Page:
It’s all too easy to rack up debt – credit cards, HECS, car loans – and may seem all too hard to pay it off. Debt can also have a big impact on how much money you can borrow for a home loan, so reducing your debt is essential when you set out to buy your first home.
Here are seven steps you can take towards minimising your debt and moving into the property market.
1. Work out how much you’re spending
Create a spreadsheet and track your expenses for a month – record everything so you can see where your money is going. You may be spending much more than you think on some things – more than you can really afford.
2. Decide where you can cut back
With a clear idea of how much you spend each month, you can figure out how much you really need to spend, and where you can cut back. That second coffee every day could be costing you $20 a week – that’s $1,000 a year. Buying your lunch rather than bringing it could cost you $2,500 a year. Buying one less bottle of wine a week could save you another $1,200 a year. With a bit of commitment, you can rein in your spending and have more money to repay debt.
3. Make a budget
The only way to get on top of your credit cards is to stop using them. Make a budget for the money you need to spend each week or fortnight, based on how much money is coming in and what your necessary expenses are, and stick to it.
Calculate how much is left over after you’ve paid for the necessities, then figure out how much you want for discretionary spending and how much you can put towards repaying debt. Also, put money into a contingency fund to cover unexpected expenses such as car repairs that could bust your budget and cause you to reach for the credit card.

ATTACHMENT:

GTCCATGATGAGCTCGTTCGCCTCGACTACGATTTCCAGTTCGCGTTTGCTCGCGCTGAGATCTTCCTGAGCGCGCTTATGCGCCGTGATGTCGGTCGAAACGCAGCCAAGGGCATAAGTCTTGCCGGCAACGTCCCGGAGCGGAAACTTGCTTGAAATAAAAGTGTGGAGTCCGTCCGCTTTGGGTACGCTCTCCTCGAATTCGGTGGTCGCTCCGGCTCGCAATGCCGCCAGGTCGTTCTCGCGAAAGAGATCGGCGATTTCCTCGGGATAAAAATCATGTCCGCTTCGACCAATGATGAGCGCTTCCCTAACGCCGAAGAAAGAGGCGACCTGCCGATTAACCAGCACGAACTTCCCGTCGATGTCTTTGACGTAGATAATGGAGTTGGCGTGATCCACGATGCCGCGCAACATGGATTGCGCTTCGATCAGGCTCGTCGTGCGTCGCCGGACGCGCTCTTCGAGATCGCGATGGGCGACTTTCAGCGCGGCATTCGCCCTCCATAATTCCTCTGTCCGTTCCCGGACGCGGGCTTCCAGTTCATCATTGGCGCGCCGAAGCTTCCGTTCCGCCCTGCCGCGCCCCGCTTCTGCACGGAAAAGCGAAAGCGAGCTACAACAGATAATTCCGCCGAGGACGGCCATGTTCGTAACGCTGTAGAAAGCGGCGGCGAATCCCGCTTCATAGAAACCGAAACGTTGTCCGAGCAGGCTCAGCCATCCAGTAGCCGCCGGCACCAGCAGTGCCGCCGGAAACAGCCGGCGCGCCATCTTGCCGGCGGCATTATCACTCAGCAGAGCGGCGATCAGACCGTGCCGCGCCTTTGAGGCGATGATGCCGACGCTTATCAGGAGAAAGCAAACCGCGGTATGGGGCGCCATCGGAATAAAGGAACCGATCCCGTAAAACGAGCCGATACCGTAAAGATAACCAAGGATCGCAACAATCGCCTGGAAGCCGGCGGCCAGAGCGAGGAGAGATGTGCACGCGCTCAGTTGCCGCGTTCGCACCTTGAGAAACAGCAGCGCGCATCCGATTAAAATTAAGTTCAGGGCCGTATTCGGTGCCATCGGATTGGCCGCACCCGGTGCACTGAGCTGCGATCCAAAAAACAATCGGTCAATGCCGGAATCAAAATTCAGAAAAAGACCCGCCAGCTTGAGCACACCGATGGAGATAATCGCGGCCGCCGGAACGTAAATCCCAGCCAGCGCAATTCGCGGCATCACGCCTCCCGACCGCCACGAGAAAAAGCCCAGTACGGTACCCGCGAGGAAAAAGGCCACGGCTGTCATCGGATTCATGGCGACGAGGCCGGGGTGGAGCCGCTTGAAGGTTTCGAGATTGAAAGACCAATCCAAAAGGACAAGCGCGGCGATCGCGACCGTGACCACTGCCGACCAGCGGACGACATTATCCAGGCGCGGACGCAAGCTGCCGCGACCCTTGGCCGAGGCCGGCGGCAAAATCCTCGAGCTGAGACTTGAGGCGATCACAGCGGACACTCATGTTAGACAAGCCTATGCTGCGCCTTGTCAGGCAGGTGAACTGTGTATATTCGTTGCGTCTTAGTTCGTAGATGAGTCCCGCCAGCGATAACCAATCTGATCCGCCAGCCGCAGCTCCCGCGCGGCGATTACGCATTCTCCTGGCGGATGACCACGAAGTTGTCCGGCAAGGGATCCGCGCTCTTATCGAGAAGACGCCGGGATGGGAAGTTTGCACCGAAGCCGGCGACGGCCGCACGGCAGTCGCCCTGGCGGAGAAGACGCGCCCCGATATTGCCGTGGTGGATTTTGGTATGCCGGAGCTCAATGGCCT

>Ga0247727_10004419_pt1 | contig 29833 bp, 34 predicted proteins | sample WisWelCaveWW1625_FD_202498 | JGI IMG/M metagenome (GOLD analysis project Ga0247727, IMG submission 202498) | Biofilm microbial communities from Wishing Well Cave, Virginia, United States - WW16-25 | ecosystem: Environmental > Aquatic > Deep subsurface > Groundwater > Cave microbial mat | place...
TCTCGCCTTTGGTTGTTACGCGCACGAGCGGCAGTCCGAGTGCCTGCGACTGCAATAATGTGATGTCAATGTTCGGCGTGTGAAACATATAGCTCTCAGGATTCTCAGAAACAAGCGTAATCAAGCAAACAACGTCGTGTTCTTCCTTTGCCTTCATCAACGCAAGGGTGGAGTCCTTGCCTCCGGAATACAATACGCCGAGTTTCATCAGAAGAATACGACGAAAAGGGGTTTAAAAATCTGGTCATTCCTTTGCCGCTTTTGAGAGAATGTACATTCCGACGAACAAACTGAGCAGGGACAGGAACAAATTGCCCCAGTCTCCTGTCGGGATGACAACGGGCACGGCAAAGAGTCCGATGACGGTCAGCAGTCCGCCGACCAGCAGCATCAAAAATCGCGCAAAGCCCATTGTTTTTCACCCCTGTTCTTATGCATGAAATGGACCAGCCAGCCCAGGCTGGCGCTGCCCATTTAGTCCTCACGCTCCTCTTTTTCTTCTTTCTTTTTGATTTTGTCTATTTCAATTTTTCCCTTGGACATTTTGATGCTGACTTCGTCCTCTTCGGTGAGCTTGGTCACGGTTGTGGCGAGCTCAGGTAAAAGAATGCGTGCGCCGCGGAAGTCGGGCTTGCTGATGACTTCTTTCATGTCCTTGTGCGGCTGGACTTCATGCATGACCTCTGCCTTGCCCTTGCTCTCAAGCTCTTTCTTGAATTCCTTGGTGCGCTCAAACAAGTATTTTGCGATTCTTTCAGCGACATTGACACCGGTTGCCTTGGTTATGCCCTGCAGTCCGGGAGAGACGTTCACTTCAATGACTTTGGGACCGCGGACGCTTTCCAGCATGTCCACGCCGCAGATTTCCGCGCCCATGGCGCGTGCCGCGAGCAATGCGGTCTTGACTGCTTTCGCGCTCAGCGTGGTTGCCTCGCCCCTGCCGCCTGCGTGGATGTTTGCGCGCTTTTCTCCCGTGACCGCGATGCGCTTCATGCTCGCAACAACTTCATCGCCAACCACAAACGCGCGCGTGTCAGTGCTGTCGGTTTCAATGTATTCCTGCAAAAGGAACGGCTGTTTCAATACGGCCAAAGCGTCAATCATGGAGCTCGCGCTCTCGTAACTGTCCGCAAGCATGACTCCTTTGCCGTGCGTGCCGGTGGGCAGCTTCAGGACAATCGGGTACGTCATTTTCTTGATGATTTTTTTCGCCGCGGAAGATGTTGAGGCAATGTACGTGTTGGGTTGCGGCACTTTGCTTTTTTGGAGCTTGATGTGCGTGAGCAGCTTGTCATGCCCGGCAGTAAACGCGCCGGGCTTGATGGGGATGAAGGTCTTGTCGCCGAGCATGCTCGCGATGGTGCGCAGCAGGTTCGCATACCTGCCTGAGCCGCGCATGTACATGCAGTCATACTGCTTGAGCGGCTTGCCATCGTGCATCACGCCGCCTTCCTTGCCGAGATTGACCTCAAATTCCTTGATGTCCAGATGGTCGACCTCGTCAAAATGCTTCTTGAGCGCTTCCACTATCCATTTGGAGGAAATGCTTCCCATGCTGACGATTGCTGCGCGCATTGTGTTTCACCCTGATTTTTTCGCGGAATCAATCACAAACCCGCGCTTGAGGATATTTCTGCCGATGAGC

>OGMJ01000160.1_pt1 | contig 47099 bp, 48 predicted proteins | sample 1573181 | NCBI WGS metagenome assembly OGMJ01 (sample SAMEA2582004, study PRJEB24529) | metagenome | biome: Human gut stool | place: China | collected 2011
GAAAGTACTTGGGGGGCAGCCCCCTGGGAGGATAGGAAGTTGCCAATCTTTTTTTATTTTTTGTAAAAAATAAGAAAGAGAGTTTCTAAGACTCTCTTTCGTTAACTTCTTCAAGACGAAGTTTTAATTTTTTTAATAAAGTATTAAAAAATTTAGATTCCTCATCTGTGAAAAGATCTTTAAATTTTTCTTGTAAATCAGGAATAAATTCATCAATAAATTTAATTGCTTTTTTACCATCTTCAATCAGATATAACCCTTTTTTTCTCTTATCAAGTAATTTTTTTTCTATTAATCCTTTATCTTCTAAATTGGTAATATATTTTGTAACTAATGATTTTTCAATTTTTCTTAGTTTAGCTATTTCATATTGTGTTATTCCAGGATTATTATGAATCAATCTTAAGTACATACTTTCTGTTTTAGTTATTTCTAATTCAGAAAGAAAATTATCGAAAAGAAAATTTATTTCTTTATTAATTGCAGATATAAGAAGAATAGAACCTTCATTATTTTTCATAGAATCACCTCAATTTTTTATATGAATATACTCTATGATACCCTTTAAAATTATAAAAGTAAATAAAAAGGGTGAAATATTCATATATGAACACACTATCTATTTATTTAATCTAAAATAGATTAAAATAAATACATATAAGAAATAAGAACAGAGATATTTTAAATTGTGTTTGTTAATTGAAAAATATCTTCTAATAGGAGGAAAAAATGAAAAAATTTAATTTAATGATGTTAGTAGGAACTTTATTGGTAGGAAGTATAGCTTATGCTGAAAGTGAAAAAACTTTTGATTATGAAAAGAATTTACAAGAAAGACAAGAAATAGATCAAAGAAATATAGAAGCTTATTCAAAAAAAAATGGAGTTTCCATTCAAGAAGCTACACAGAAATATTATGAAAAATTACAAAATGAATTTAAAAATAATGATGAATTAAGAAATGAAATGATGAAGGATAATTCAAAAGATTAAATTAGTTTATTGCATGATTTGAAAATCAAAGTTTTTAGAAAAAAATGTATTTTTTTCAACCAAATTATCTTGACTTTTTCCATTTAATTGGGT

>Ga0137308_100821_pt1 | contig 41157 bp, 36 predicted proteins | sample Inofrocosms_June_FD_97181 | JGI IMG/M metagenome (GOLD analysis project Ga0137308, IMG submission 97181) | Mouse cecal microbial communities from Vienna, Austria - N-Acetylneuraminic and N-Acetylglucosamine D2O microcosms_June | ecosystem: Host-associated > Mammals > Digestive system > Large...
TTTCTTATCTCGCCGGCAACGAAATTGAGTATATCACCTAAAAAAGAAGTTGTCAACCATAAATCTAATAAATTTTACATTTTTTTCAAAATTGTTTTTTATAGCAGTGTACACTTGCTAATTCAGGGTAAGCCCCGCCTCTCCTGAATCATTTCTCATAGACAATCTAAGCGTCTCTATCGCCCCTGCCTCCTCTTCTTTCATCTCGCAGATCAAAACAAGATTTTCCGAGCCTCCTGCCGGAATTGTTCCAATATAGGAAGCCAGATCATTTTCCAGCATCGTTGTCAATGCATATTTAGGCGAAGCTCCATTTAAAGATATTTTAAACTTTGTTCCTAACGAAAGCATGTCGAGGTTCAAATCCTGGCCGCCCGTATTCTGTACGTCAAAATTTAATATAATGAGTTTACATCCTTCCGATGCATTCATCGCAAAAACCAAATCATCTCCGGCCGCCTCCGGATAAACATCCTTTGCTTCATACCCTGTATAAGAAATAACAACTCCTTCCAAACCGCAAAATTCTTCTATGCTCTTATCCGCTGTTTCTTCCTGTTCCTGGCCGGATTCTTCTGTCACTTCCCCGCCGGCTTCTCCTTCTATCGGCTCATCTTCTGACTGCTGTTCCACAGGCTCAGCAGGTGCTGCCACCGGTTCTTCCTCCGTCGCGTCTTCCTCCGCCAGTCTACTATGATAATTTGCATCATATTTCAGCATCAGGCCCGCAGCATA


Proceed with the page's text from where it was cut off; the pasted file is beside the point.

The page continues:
4. Prioritise your debt
Work out how much money you actually owe on credit cards and loans – you may not realise how much it is. When you know how much debt you’re in, you can think more realistically about repaying it.
You need to pay at least the minimum amount due on all credit cards each month to avoid going backwards and in some cases being charged fees and penalties. But by paying only the minimum, you may never get the cards paid off; you need to pay more to make progress.
- paying high interest credit cards and loans first to save on interest
- paying smaller debts first to give you the sense that you’re getting ahead, and that paying off debt is possible.
5. Make a repayment plan
Armed with your budget and having worked out your debt priorities, you can plan which debts you will pay off over what period of time. Having a plan will increase your sense of control over your debt; sticking to it will increase your sense of achievement.
6. Set goals and celebrate them
The thought of paying off all your debt may seem daunting, so breaking it down into milestones will help you see the way ahead. Set goals such as paying off 10%, then paying off 25% and so on.
Remember to celebrate each time you reach a milestone – buy yourself lunch or go to a movie as a small reward for your achievement.
7. Stick to the plan – and ride out the setbacks
Keep going with your repayment plan. If you miss a payment because of an unforeseen expense, stay positive. Avoid feeling demoralised or derailed by looking forward to the next debt milestone – you can get there.